This article was originally published on Medium.
As a Filipino student taking my first steps into the field of UX Research, figuring out where to start has always been the most difficult part. However, thanks to UXR Conference Anywhere 2020, and UXPH’s scholarship, I was able to attend and hear from professionals around the world, with the comforting sense of clarity that the field isn’t as intimidating and ruthless as I thought it would be.
There’s three key things I’ve taken away from this conference: Being a UX Researcher has no pattern, has a responsibility, and has the key to clarity.
“Banish Your Impostor” by Noam Segal tells us that a UX Researcher should not be expected to be incredibly good at many things, like the fields of Qualitative research, Quantitative research, and UX Design. Many positions today hire UX Researchers expect them to be generalists, or people who “can do it all”, but there is no future in becoming incredibly good at all three, as we would wind up lacking in all. In contrast to generalism, diversity allows a gradual specialization, taking time in deepening our knowledge in a particular area of research, nurturing a team perspective, and leveraging deep group expertise.
Individualism is becoming a sole researcher. You may think of this as the so-called “UX Research Team of One” widely known in the industry. It’s a lonely path to take, and it’s impossible to do quality research alone.
Remember: You cannot figure out people on your own.
The UX Research Team of One isn’t automatically individualism. The contrast to individualism is democratization or empowering others. The best way to grow as a researcher is to teach others. You can do this by coaching and mentoring, as well as learning through teaching, as we should urge others to research as well. You can be a Team of One while sharing your knowledge with others about research, and involve non-researchers into how research is important and how it supplements and improves the design process.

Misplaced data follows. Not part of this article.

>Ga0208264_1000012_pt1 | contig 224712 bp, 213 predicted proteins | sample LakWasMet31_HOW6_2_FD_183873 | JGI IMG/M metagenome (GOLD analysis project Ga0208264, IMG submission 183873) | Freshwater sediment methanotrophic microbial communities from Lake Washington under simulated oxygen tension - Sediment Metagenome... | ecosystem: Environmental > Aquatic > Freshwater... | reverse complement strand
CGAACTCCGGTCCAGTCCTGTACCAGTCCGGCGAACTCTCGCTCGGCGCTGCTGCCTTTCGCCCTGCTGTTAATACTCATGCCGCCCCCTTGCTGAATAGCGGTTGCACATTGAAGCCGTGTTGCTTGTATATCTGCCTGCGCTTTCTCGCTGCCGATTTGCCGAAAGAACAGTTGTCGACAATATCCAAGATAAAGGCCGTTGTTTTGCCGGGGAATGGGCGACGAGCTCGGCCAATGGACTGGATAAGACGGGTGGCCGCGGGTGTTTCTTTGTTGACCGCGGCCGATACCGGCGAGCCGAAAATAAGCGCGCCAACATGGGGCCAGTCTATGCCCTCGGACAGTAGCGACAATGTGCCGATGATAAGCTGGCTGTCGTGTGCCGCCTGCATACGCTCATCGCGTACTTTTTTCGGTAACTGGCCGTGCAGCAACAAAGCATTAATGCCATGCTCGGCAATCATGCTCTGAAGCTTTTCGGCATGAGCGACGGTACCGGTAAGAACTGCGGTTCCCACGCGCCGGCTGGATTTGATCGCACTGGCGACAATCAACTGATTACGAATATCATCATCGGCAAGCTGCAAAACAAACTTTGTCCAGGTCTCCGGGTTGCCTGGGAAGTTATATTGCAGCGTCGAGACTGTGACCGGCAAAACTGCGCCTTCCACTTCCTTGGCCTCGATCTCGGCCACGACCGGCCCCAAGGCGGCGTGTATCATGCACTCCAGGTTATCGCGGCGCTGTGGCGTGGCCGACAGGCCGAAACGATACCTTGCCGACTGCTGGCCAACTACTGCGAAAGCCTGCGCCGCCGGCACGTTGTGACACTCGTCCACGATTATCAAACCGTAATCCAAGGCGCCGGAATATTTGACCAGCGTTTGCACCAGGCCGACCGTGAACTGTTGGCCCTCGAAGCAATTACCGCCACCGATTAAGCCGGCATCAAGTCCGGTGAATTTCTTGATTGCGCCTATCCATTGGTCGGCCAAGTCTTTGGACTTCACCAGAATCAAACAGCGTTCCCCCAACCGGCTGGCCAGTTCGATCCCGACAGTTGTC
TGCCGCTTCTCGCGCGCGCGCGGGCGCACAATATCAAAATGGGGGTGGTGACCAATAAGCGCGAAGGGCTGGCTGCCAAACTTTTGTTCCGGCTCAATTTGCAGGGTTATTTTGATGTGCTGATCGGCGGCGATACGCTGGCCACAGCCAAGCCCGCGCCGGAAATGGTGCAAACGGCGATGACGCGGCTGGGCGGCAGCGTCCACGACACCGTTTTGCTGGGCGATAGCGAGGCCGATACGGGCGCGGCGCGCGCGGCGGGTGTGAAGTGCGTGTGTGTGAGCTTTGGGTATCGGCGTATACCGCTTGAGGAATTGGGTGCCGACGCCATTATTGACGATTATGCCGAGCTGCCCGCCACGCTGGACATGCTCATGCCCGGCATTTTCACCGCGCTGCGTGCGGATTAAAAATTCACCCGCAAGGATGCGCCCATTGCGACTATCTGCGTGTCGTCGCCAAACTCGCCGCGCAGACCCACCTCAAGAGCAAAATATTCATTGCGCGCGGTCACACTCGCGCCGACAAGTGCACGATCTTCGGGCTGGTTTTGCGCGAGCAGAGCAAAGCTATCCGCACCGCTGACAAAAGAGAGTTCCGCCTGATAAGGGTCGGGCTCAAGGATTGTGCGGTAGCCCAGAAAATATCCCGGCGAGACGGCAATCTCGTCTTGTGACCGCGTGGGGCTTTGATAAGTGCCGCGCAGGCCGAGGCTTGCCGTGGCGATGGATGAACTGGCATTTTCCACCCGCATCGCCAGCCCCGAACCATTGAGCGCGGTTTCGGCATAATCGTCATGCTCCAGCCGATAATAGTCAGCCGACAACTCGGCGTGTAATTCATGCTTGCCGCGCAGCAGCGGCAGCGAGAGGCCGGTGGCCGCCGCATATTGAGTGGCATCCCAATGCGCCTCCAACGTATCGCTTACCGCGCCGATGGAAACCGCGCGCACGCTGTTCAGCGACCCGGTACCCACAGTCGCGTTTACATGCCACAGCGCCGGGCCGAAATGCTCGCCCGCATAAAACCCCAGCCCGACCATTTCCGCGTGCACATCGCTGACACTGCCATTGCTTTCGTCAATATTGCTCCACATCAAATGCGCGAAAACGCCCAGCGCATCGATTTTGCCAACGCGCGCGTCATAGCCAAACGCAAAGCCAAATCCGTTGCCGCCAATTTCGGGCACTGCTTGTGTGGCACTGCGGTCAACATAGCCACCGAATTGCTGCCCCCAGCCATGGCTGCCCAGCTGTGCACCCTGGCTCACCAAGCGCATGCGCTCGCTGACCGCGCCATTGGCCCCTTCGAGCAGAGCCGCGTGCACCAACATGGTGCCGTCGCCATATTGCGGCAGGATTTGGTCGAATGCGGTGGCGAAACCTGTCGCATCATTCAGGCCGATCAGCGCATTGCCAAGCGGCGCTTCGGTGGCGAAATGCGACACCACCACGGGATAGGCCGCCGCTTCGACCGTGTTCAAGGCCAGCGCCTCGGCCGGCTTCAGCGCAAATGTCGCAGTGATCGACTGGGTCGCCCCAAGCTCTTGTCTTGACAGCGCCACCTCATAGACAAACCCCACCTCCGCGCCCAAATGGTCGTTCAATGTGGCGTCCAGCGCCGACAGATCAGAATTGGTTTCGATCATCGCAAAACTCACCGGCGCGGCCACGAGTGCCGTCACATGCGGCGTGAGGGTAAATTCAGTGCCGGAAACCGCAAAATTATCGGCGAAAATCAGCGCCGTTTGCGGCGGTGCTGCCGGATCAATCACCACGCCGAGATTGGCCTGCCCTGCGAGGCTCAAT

Method and Tool-ism is the constant learning focused on the next tool or method. This motive of thinking as a UX Researcher leaves us feeling underprepared all in our own mind, with whole waves of information and tools we ought to use in our research, but don’t entirely need. While method and tools are important, and can be explored upon by people in the industry, it is not an obsession meant for all of us.
Instead, we must foster shared learning with one another, by obsessing over learning the latest insight as a collective.
This track has taught me that there is no pattern at becoming a great UX Researcher. It’s not about having all we can possibly have at our arsenal from the best tools to the latest books and conferences. Each of us has the ability to grow in Research in ways others will grow elsewhere. There is a potential to contribute regardless of who we are.
It isn’t enough to interview and talk to our users to be able to design ethically. Ethics isn’t just limited to the most insane, the purposefully misleading, or outright malicious choices and designs. Ethics also comes into the limelight as we go through how the modern age of UX Research has vastly changed from many years ago.
Alba Villamil’s “The Ethical Researcher’s Checklist” goes over this with striking points. With the modern age of technology, UX Research can be done with behavioral analytics and even more personal analytics by the tools we use that could access the user’s actions and behaviors on a website, and even document user behavior from their use of their mobile phones.